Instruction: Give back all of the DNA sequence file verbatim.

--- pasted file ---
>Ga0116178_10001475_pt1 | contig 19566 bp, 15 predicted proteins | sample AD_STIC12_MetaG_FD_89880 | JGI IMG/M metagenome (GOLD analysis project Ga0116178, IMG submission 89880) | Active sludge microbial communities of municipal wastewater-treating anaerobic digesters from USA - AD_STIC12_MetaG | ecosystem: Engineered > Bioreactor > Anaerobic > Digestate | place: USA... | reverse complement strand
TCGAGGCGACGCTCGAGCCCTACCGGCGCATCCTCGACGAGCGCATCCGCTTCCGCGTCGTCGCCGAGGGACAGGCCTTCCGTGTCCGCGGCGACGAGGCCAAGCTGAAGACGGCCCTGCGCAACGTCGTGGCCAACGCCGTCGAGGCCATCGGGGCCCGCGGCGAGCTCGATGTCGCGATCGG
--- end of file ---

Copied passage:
>Ga0116178_10001475_pt1 | contig 19566 bp, 15 predicted proteins | sample AD_STIC12_MetaG_FD_89880 | JGI IMG/M metagenome (GOLD analysis project Ga0116178, IMG submission 89880) | Active sludge microbial communities of municipal wastewater-treating anaerobic digesters from USA - AD_STIC12_MetaG | ecosystem: Engineered > Bioreactor > Anaerobic > Digestate | place: USA... | reverse complement strand
TCGAGGCGACGCTCGAGCCCTACCGGCGCATCCTCGACGAGCGCATCCGCTTCCGCGTCGTCGCCGAGGGACAGGCCTTCCGTGTCCGCGGCGACGAGGCCAAGCTGAAGACGGCCCTGCGCAACGTCGTGGCCAACGCCGTCGAGGCCATCGGGGCCCGCGGCGAGCTCGATGTCGCGATCGG